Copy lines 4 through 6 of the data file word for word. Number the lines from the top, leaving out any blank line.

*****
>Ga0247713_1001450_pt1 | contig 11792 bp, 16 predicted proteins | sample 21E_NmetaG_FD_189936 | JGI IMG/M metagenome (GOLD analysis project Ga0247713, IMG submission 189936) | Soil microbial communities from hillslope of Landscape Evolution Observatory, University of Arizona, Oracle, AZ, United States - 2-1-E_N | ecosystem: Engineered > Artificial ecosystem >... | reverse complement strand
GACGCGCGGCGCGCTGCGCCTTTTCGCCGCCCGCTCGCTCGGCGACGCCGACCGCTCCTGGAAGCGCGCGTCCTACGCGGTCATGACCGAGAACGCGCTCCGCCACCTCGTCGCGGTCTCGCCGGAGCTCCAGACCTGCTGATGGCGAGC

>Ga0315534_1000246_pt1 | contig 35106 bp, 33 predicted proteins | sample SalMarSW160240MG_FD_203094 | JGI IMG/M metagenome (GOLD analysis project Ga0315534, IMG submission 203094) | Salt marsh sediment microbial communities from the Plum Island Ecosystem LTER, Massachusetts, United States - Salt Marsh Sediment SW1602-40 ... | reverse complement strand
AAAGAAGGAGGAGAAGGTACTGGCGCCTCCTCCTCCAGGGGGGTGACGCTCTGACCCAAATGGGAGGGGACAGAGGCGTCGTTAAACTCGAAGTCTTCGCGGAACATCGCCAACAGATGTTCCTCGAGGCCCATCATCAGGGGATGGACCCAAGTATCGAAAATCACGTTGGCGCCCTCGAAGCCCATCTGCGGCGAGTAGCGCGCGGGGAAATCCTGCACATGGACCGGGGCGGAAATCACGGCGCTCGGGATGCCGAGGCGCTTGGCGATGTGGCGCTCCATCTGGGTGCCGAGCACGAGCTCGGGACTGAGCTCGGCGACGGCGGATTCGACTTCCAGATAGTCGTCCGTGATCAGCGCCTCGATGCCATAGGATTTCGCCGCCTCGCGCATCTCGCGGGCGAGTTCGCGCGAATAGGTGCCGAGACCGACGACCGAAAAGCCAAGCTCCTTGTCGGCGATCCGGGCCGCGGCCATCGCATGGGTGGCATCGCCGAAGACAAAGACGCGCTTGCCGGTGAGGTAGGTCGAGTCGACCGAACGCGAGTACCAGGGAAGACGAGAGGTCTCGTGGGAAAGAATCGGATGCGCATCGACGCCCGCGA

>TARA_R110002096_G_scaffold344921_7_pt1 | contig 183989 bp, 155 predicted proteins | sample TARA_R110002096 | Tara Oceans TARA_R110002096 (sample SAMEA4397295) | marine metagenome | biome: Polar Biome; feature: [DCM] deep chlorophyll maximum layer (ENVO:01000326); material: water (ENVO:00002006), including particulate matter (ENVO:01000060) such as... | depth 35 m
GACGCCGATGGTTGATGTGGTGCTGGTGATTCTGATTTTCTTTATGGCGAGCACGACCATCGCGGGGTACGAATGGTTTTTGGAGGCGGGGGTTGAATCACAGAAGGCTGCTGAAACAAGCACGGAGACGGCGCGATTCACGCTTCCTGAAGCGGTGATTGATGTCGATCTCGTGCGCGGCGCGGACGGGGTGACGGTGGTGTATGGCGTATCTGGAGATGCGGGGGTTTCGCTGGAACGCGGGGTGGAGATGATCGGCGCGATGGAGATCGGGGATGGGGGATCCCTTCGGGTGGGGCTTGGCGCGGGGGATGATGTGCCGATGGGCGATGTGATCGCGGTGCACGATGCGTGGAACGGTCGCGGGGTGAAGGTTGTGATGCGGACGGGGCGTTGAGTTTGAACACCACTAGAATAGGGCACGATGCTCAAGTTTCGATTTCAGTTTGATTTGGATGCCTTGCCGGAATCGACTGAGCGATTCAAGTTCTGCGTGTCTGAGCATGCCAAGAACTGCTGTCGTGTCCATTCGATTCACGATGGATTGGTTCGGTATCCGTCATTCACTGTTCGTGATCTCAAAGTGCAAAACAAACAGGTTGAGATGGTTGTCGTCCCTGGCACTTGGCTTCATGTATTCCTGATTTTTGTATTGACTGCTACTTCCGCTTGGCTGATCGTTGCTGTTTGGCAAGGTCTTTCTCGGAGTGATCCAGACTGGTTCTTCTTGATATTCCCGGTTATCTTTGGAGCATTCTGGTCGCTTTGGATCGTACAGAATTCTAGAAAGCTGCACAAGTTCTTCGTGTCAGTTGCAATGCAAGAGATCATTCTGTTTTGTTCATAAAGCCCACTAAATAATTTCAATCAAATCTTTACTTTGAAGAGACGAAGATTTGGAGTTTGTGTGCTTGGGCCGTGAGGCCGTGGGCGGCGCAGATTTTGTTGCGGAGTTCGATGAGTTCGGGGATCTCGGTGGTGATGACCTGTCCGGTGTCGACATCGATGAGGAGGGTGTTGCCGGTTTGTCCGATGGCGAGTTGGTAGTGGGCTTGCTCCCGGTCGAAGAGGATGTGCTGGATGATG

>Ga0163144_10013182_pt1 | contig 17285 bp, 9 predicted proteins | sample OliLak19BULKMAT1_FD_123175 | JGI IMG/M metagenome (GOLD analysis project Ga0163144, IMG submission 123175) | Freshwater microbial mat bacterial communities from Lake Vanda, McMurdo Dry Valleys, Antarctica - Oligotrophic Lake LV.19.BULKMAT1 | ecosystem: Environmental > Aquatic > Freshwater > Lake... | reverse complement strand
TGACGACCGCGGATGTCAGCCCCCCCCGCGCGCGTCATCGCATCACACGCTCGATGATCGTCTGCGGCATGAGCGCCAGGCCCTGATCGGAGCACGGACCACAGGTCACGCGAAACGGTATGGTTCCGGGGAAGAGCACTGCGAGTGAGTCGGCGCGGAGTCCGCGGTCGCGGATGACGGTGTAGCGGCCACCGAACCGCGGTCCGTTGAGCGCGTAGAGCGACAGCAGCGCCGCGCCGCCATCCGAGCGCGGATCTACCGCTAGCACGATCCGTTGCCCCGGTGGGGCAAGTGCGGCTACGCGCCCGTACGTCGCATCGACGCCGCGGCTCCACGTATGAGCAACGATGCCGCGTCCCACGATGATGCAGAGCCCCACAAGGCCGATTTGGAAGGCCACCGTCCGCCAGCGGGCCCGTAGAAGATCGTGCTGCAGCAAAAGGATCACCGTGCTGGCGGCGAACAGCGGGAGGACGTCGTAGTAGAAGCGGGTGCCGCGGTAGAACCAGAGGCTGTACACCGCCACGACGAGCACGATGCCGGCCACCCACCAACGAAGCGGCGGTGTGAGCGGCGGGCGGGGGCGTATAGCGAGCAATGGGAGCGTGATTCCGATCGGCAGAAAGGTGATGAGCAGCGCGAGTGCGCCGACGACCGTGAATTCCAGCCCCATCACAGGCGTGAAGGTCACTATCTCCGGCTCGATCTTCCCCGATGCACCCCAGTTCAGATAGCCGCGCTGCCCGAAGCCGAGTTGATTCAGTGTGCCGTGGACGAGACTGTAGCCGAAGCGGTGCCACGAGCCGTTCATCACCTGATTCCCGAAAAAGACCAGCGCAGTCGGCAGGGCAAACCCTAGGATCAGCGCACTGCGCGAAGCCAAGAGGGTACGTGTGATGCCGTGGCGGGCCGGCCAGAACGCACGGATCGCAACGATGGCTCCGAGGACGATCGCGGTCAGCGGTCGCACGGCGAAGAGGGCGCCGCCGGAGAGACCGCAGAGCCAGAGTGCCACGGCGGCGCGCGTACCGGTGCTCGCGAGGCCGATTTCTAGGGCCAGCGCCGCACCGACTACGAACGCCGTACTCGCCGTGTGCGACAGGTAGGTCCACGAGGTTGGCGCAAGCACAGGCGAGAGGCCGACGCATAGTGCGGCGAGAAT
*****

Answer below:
AAAGAAGGAGGAGAAGGTACTGGCGCCTCCTCCTCCAGGGGGGTGACGCTCTGACCCAAATGGGAGGGGACAGAGGCGTCGTTAAACTCGAAGTCTTCGCGGAACATCGCCAACAGATGTTCCTCGAGGCCCATCATCAGGGGATGGACCCAAGTATCGAAAATCACGTTGGCGCCCTCGAAGCCCATCTGCGGCGAGTAGCGCGCGGGGAAATCCTGCACATGGACCGGGGCGGAAATCACGGCGCTCGGGATGCCGAGGCGCTTGGCGATGTGGCGCTCCATCTGGGTGCCGAGCACGAGCTCGGGACTGAGCTCGGCGACGGCGGATTCGACTTCCAGATAGTCGTCCGTGATCAGCGCCTCGATGCCATAGGATTTCGCCGCCTCGCGCATCTCGCGGGCGAGTTCGCGCGAATAGGTGCCGAGACCGACGACCGAAAAGCCAAGCTCCTTGTCGGCGATCCGGGCCGCGGCCATCGCATGGGTGGCATCGCCGAAGACAAAGACGCGCTTGCCGGTGAGGTAGGTCGAGTCGACCGAACGCGAGTACCAGGGAAGACGAGAGGTCTCGTGGGAAAGAATCGGATGCGCATCGACGCCCGCGA

>TARA_R110002096_G_scaffold344921_7_pt1 | contig 183989 bp, 155 predicted proteins | sample TARA_R110002096 | Tara Oceans TARA_R110002096 (sample SAMEA4397295) | marine metagenome | biome: Polar Biome; feature: [DCM] deep chlorophyll maximum layer (ENVO:01000326); material: water (ENVO:00002006), including particulate matter (ENVO:01000060) such as... | depth 35 m
GACGCCGATGGTTGATGTGGTGCTGGTGATTCTGATTTTCTTTATGGCGAGCACGACCATCGCGGGGTACGAATGGTTTTTGGAGGCGGGGGTTGAATCACAGAAGGCTGCTGAAACAAGCACGGAGACGGCGCGATTCACGCTTCCTGAAGCGGTGATTGATGTCGATCTCGTGCGCGGCGCGGACGGGGTGACGGTGGTGTATGGCGTATCTGGAGATGCGGGGGTTTCGCTGGAACGCGGGGTGGAGATGATCGGCGCGATGGAGATCGGGGATGGGGGATCCCTTCGGGTGGGGCTTGGCGCGGGGGATGATGTGCCGATGGGCGATGTGATCGCGGTGCACGATGCGTGGAACGGTCGCGGGGTGAAGGTTGTGATGCGGACGGGGCGTTGAGTTTGAACACCACTAGAATAGGGCACGATGCTCAAGTTTCGATTTCAGTTTGATTTGGATGCCTTGCCGGAATCGACTGAGCGATTCAAGTTCTGCGTGTCTGAGCATGCCAAGAACTGCTGTCGTGTCCATTCGATTCACGATGGATTGGTTCGGTATCCGTCATTCACTGTTCGTGATCTCAAAGTGCAAAACAAACAGGTTGAGATGGTTGTCGTCCCTGGCACTTGGCTTCATGTATTCCTGATTTTTGTATTGACTGCTACTTCCGCTTGGCTGATCGTTGCTGTTTGGCAAGGTCTTTCTCGGAGTGATCCAGACTGGTTCTTCTTGATATTCCCGGTTATCTTTGGAGCATTCTGGTCGCTTTGGATCGTACAGAATTCTAGAAAGCTGCACAAGTTCTTCGTGTCAGTTGCAATGCAAGAGATCATTCTGTTTTGTTCATAAAGCCCACTAAATAATTTCAATCAAATCTTTACTTTGAAGAGACGAAGATTTGGAGTTTGTGTGCTTGGGCCGTGAGGCCGTGGGCGGCGCAGATTTTGTTGCGGAGTTCGATGAGTTCGGGGATCTCGGTGGTGATGACCTGTCCGGTGTCGACATCGATGAGGAGGGTGTTGCCGGTTTGTCCGATGGCGAGTTGGTAGTGGGCTTGCTCCCGGTCGAAGAGGATGTGCTGGATGATG